“A 21st-century city doesn’t need a brand or a slogan. What a 21st-century city needs is a strong sense of identity. What it needs, perhaps, is an origin myth in which it can take collective pride. A shared defining narrative that feels real, and not like something dreamed up by an out-of-town marketing firm.” – Paula Simons, Edmonton Journal
City columnist Paula Simons’ quote sets the tone for the advancement of new narratives in today’s cities. As part of the Cities for People initiative—a movement that aims to make Canadian cities more resilient, inclusive and innovative and associated with the idea of ‘urban planning narrative’—turns the math and science of planning into the art of storytelling and creativity.
With today’s technology and the prevalence of social media, it’s essential for us to recognize the influence of popular (or pop) culture and how it shapes our unique sense of identity. As an urban designer, a city with narratives and meanings has the potential to evolve and enrich the urban experience for its citizens. It also provides a layer of complexities and imageries that storytelling and moviemaking often use. I find there’s a symbiotic relationship between cities and fiction, and watching a fictional character in a television series or a movie can sometimes translate to an intimate journey within that setting.
Three city design ideas come to mind to illustrate this point: Elements, Mapping and Interaction. Elements refer to the buildings, public space, streets and landscape that shape a city’s character and identity. Mapping refers to the coordination and networks between spaces, and how we can apply cognitive mapping to navigate cities. And Interaction refers to the intangible qualities of our public spaces that allow people to meet and socialize that is the social infrastructure of a city.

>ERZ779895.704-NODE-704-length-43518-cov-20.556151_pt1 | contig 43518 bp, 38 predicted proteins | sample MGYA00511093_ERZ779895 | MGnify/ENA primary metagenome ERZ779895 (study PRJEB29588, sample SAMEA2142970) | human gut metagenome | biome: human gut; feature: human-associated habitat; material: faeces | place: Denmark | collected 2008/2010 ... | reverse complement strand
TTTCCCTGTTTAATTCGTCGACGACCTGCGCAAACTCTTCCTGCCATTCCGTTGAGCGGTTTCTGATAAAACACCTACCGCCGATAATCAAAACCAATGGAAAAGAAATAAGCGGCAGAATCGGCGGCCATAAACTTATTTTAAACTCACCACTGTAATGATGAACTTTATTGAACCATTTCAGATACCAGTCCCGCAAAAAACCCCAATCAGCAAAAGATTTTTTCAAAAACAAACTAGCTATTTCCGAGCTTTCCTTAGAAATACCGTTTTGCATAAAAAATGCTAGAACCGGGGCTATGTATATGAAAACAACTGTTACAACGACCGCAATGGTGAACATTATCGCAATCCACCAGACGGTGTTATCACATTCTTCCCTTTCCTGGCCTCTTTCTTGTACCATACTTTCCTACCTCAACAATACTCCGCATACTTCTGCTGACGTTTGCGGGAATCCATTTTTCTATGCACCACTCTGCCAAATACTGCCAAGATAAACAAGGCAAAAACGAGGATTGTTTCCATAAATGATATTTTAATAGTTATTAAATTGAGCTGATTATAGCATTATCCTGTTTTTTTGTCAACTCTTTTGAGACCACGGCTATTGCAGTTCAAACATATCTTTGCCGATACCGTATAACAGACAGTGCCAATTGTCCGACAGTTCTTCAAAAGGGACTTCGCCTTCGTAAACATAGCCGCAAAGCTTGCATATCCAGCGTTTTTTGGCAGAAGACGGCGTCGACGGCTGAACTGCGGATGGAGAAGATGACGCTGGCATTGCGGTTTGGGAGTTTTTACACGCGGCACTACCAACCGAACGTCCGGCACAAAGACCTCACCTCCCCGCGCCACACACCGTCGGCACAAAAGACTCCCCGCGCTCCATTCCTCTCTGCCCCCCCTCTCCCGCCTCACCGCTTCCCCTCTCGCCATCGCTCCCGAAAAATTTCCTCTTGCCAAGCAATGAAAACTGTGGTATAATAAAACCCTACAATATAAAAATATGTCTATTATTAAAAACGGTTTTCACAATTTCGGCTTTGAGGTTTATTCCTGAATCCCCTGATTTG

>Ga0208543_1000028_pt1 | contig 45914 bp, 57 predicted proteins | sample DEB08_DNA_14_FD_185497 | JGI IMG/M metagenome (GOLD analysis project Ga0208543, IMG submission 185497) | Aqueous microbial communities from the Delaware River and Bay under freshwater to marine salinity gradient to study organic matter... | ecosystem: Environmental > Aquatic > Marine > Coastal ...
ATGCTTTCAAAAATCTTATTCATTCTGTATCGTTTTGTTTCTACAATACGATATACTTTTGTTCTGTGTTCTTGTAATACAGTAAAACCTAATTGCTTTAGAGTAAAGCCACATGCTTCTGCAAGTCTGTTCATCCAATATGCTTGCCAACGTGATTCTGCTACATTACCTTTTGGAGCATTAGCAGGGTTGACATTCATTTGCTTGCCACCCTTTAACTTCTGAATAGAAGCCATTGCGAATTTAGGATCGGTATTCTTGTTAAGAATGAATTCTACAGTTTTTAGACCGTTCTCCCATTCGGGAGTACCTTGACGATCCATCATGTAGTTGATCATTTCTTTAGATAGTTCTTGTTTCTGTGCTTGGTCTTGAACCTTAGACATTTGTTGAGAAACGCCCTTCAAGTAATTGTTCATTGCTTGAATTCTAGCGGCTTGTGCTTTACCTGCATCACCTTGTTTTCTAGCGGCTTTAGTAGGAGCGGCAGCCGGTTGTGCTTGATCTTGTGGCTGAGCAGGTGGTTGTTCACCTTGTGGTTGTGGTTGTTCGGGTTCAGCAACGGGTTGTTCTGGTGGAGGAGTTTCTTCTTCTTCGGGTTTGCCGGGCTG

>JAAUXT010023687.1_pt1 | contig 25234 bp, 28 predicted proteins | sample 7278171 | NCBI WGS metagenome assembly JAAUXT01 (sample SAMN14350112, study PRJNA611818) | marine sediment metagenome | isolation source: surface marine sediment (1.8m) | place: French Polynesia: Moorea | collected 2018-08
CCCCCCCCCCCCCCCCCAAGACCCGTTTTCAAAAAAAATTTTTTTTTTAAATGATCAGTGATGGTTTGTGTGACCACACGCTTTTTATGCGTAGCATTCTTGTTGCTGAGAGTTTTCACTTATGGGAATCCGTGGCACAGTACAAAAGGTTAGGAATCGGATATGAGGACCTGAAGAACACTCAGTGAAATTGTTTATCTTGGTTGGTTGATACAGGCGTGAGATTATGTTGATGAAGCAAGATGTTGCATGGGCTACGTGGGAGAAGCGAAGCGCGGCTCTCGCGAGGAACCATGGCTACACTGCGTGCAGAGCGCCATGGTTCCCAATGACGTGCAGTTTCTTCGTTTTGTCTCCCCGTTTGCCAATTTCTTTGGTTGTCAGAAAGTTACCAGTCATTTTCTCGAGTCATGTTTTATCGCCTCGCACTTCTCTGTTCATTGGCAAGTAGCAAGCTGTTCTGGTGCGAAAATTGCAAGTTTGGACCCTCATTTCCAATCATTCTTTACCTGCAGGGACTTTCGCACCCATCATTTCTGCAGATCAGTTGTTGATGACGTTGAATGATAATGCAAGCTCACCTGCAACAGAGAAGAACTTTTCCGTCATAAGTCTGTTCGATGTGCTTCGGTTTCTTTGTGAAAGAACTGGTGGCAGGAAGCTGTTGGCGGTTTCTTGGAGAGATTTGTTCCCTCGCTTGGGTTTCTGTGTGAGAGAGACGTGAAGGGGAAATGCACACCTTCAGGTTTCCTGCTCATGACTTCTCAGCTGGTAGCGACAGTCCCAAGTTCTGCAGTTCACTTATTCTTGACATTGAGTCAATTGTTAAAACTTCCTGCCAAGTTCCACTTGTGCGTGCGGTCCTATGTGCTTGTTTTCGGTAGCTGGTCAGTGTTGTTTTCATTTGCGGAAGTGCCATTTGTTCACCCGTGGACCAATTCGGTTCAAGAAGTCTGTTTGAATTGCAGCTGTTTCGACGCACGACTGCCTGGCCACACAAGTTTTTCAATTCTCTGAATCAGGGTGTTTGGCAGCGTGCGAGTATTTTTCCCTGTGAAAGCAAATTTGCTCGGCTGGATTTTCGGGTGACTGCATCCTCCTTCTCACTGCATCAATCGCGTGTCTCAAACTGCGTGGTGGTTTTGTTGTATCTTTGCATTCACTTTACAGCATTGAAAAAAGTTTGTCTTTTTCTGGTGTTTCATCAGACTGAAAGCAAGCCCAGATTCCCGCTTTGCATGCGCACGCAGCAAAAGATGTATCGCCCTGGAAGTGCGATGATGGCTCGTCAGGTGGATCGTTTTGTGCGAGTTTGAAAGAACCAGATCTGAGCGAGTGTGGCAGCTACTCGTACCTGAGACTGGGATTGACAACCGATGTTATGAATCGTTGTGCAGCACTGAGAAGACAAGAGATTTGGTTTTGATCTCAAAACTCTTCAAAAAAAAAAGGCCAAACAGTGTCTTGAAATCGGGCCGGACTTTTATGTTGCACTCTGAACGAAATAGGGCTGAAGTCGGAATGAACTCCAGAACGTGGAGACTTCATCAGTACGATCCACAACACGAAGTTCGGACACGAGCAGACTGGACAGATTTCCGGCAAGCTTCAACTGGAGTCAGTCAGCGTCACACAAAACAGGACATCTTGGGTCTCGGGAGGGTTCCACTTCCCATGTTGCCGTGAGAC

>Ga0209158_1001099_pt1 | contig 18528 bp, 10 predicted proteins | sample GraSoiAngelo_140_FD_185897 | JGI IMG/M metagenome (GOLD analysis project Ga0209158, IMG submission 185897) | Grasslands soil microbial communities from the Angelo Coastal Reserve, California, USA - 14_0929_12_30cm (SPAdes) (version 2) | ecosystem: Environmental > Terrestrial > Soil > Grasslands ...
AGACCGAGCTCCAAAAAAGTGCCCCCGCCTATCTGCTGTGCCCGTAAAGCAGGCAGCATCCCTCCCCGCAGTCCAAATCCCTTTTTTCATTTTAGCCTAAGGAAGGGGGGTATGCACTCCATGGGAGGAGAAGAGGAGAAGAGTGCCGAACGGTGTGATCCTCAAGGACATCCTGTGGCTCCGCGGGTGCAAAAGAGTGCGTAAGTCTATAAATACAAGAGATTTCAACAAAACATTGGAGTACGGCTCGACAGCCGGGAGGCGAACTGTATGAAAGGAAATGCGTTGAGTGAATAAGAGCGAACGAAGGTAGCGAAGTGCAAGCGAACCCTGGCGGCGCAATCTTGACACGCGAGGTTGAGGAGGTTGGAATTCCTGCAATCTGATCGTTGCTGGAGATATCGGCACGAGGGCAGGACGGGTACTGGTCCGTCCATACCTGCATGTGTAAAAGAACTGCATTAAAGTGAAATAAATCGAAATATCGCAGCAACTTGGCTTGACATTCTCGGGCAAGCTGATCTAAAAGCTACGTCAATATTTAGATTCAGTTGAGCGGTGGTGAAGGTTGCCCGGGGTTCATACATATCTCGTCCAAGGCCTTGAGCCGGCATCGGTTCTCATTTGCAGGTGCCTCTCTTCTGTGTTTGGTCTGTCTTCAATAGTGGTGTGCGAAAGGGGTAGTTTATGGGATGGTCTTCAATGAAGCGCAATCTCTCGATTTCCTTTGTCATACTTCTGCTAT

“Just put me back in London. I need to get to know the place again, breathe it in—feel every quiver of its beating heart.” – Sherlock Holmes
The BBC’s television series Sherlock depicts the legendary British detective Sherlock Holmes living and solving mind-baffling crimes in Victorian London. While watching this brilliant sociopath played by the talented actor Benedict Cumberbatch, I came to understand that London is the only city where one can experience what it’s like to walk in Sherlock’s footsteps. As he solves one crime after another, Sherlock keeps a mental encyclopedia of every sight, landmark and detail about London, easily navigating the sophisticated and charming city like the palm of his hand. Everything in the city from the macrostructures such as the building blocks, streets and sidewalks, to the minute details such as the windows, furniture, textures and sounds. These elements support the narratives of the story, providing the complexity and richness of London for its viewers.
According to Roy Strickland, a prolific urban designer and educator, “As urban location films make use of the city’s plentiful and often subtle forms and spaces, designers may use narratives to help evolve urban environments.” From experiencing London through Sherlock’s eyes, it has brought out my inner detective, making me attune to the sights and sounds of cities in ways that I hadn’t before.
“There is no greater solitude than that of the samurai unless it is that of the tiger in the jungle… Perhaps…" – Bushido, Book of the Samurai
The 1967 crime film Le Samouraï uses this quote to describe hitman Jeff Costello, played by Alain Delon, as he attempts to elude the investigating officer and his lover after carrying out a murder. Le Samouraï takes place in the city of Paris, which acts as an important ally for Costello’s escape routes. Costello understands the city intimately, interiorizing the subway maps, and every entry and exit point that would serve him effectively in the cat and mouse game with his pursuers.